Despite his rough looks and lack of serious in-ring ability, WWE has attempted to push Matt Bloom several times as a serious main eventer. First, he was Prince Albert after his piercings, then simply A-Train but it still didn’t work out right. Yet, it was still something when Bloom returned to WWE in 2011 as Lord Tensai, his body now having different tattoos and pushed as some sort of Japanese warrior despite having been born in Massachusetts, although it did help that he found his rhythm in Japan as a monster heel in various promotions.
From the moment he entered, fans were laughing at the look and the attempt to push him as a major threat just didn’t work at all. Retiring after a run with NXT, Bloom was a fair worker saddled with bad characters and his last name change not helping sell him at all with fans.
3 Kerwin White
A famous case to be sure. In 2005, Chavo Guerrero was still a top cruiserweight and over as a heel when WWE decided to give him one of the most racist gimmicks imaginable. Coming out with blonde hair and lightened skin, dressed like a country club guy, Chavo now called himself Kerwin White with the line of “If it’s not white, it’s not right” and putting down his own Latino heritage, despite representing his native country for multiple years in both the tag team division and as a singles competitor. Needless to say, this did not go over well with fans, ripping into it as stupid and downright insulting and “Kerwin” wasn’t given much of a chance to show off his athletic skills. It ended when Eddie’s death pushed Chavo back to his roots but even trying it in the first place is one of the more insulting acts in WWE of recent years.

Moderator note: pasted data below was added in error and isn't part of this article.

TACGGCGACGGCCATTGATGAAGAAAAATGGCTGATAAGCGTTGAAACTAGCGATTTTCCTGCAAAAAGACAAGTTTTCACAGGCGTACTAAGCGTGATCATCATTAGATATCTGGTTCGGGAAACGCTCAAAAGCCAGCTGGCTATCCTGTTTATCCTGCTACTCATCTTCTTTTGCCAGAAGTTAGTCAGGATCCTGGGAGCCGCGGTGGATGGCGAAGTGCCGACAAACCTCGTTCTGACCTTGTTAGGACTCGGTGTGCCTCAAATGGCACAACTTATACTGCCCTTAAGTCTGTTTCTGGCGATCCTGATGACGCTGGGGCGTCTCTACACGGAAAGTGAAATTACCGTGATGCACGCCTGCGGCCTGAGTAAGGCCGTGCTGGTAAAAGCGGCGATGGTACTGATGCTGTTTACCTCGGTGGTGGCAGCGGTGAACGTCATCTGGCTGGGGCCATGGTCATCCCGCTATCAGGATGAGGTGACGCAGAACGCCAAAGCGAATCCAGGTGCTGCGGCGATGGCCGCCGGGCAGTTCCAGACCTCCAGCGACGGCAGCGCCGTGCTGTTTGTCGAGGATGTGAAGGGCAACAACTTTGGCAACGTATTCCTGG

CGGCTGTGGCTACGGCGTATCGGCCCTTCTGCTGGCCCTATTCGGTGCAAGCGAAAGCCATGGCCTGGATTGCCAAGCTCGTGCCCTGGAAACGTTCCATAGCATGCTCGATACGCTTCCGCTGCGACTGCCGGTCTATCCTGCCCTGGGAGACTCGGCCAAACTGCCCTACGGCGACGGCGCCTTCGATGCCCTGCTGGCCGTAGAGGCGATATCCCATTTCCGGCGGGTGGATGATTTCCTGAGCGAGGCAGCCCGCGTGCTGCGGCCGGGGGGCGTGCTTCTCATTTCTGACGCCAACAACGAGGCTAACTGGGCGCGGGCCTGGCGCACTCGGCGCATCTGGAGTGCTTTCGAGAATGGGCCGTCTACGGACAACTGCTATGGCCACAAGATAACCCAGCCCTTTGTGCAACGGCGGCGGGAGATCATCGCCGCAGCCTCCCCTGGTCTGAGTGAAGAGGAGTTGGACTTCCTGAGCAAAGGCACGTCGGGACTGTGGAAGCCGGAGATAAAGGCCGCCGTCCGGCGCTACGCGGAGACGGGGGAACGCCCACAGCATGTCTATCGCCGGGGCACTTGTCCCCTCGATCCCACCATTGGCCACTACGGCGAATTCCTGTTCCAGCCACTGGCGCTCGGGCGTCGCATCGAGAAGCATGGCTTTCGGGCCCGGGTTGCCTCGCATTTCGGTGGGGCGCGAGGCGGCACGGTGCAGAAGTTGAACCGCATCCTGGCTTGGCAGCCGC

2 Braden Walker
Poor Chris Harris. As “Wildcat” in TNA, he proved himself as one-half of America’s Most Wanted, a multiple tag team champion and having some good singles runs as well, someone who had the look and talent to make it in main event programs on his own. Many believed he could take off nicely as a major worker when he signed with WWE. Rather than his actual name, they instead gave him “Braden Walker” followed by the now infamous catchphrase of “I’m going to knock your brains out.” The second he told a knock-knock joke, it was over. Harris never had a chance as the fans turned on him in a flash. He had just one victory before being released and Harris’ career has never been the same since, a clear sign of how a bad name and catchphrase are more than enough to bury an otherwise talented guy.
1 Hugh G. Rection
Who else but Vince Russo could have thought this up, someone who claims to be the mastermind of the Attitude Era, but why was a name like this never on WWE television? Hugh Morrus was a dependable worker, a tough guy, brawny but could be good in the ring and was still able to bring stuff to the table. In 2000, he was hooked with a bunch of other lower-card guys to become the Misfits in Action, a stable of military themed goofballs. He was then saddled with the most Russo name imaginable, just say it out loud and you’ll see what it is. It was meant to be nothing but a major joke to mock the guys more, rather than push them as a serious force and Morrus got the worst of it. The whole thing was a waste and pushed Morrus further down while being a great showcase for Russo’s terrible WCW tenure.